The Eagle and the Hawk (1933) Review

Directors: Stuart Walker and Mitchell Leisen

Genre(s): Drama, War

Runtime: 73 minutes

MPAA Rating: Not Rated

IMDb Page

Made in the same vein as All Quiet on the Western Front (1930), this film does to the air war what that movie did to the fighting on the ground. During World War I, two squabbling Allied airmen – Jerry Young (Fredric March) and Henry Crocker (Cary Grant) – find themselves serving in the same aircraft, with the former slowly losing his sanity amidst the costly nature of war. It may star Cary Grant, but this is no lightweight comedy.

The Eagle and the Hawk is a military aviation picture that tries to be just as bleak, if not bleaker, than the aforementioned All Quiet on the Western Front, which has certainly gone down in history as the more famous feature. It was made during the Great Depression, when anti-war and isolationist sentiment was at an all-time high, and this movie reflects that. This is a flick devoid of romance, both of the idealized-representation-of-the-past type and the lovey-dovey type (although Fredric March’s character does briefly romance a character played by Carole Lombard who’s simply referred to as “The Beautiful Lady” in the credits).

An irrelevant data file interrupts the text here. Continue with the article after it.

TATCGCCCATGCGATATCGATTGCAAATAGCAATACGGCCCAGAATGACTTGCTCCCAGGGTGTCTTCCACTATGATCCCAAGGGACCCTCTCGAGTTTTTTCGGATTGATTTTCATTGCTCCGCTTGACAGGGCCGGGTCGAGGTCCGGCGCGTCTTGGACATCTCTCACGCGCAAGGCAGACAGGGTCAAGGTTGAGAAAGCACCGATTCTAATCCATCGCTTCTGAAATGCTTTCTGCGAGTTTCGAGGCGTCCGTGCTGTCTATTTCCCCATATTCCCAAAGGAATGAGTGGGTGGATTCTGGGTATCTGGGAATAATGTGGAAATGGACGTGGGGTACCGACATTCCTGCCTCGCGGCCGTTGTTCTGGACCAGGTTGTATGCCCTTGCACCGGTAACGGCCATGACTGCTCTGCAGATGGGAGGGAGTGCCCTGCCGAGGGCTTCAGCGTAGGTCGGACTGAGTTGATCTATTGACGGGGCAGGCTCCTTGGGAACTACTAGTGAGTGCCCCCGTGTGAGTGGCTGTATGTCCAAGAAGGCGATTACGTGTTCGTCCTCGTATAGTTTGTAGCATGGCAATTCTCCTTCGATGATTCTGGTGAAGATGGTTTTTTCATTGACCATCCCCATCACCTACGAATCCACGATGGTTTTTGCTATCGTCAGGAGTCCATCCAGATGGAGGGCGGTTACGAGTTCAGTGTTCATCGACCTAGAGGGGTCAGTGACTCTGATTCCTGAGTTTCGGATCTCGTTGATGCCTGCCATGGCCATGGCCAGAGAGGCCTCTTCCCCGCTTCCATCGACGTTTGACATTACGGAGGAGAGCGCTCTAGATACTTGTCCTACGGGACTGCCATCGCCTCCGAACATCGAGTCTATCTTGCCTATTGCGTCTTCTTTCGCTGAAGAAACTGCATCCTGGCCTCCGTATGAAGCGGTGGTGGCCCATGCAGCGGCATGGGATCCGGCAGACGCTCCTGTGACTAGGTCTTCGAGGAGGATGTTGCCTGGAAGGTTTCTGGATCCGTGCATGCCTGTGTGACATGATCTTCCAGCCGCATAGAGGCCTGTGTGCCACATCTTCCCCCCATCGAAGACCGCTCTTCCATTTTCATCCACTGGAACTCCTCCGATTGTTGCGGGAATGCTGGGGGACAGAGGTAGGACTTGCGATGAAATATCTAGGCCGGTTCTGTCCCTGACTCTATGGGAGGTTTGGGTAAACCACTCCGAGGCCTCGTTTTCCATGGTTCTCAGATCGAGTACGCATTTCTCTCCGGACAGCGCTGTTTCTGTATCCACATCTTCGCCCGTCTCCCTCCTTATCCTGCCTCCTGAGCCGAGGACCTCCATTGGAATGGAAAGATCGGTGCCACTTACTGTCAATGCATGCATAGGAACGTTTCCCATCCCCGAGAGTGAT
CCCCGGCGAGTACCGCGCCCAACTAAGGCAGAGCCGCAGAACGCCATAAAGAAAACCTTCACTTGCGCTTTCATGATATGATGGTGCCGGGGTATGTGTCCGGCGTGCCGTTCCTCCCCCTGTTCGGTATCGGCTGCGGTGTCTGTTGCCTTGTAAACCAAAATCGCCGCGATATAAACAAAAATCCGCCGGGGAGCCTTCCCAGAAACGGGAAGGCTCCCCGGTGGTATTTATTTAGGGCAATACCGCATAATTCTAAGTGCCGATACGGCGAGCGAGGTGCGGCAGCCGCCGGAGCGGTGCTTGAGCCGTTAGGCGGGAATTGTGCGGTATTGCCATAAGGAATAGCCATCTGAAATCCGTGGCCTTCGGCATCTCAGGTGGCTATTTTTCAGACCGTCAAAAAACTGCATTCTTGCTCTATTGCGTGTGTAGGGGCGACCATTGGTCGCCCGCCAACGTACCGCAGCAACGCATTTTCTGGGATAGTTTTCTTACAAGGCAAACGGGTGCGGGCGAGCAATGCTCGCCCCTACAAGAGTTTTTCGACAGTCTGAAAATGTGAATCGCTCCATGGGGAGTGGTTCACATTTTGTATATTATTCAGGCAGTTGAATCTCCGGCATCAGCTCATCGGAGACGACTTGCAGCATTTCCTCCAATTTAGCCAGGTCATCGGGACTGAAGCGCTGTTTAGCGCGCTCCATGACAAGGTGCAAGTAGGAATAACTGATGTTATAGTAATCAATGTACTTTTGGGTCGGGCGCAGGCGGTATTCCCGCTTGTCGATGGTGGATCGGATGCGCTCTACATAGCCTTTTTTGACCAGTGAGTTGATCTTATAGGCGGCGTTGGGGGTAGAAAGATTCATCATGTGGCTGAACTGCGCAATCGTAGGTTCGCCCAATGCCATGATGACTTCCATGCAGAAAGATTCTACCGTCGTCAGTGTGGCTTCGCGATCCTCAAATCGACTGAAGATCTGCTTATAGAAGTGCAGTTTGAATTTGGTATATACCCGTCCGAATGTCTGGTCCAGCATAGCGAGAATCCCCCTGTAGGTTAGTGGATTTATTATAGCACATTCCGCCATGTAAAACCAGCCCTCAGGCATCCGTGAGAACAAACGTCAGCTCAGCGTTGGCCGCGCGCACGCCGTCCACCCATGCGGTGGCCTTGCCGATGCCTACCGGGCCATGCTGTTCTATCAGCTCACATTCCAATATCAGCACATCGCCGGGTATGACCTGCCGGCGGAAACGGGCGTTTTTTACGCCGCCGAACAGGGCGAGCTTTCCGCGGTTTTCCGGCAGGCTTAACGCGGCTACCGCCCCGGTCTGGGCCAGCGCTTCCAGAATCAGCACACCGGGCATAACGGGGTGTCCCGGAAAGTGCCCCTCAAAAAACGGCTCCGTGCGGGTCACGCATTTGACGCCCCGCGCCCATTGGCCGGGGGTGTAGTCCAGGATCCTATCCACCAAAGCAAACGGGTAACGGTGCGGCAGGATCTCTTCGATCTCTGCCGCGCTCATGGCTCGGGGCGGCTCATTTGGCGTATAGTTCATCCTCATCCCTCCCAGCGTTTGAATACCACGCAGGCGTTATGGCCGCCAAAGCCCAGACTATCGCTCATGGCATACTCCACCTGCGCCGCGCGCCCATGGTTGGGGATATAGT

When it comes to combat, this work does an adequate job showing the stressful, intense nature of aerial warfare. The special effects are fine, although there is no fighting on the ground. Fredric March is being driven mad by constantly having to take other lives to stay alive, while Cary Grant shows off more of his killer side than some might expect. One scene has him gunning down a parachuting German balloon observer trying to escape from some stock footage from Wings (1927).

The Eagle and the Hawk was released during the Pre-Code era of Hollywood, prior to the enforcement of the Production Code, and this film doesn’t have many “goodies” associated with movies from that time period, other than its unusually grim tone and ending. I wouldn’t describe it as a “fun movie,” but it’s still an engaging, never-boring flick with a bitter disposition. Those interested in World War I cinema should watch it.

My rating is 7 outta 10.

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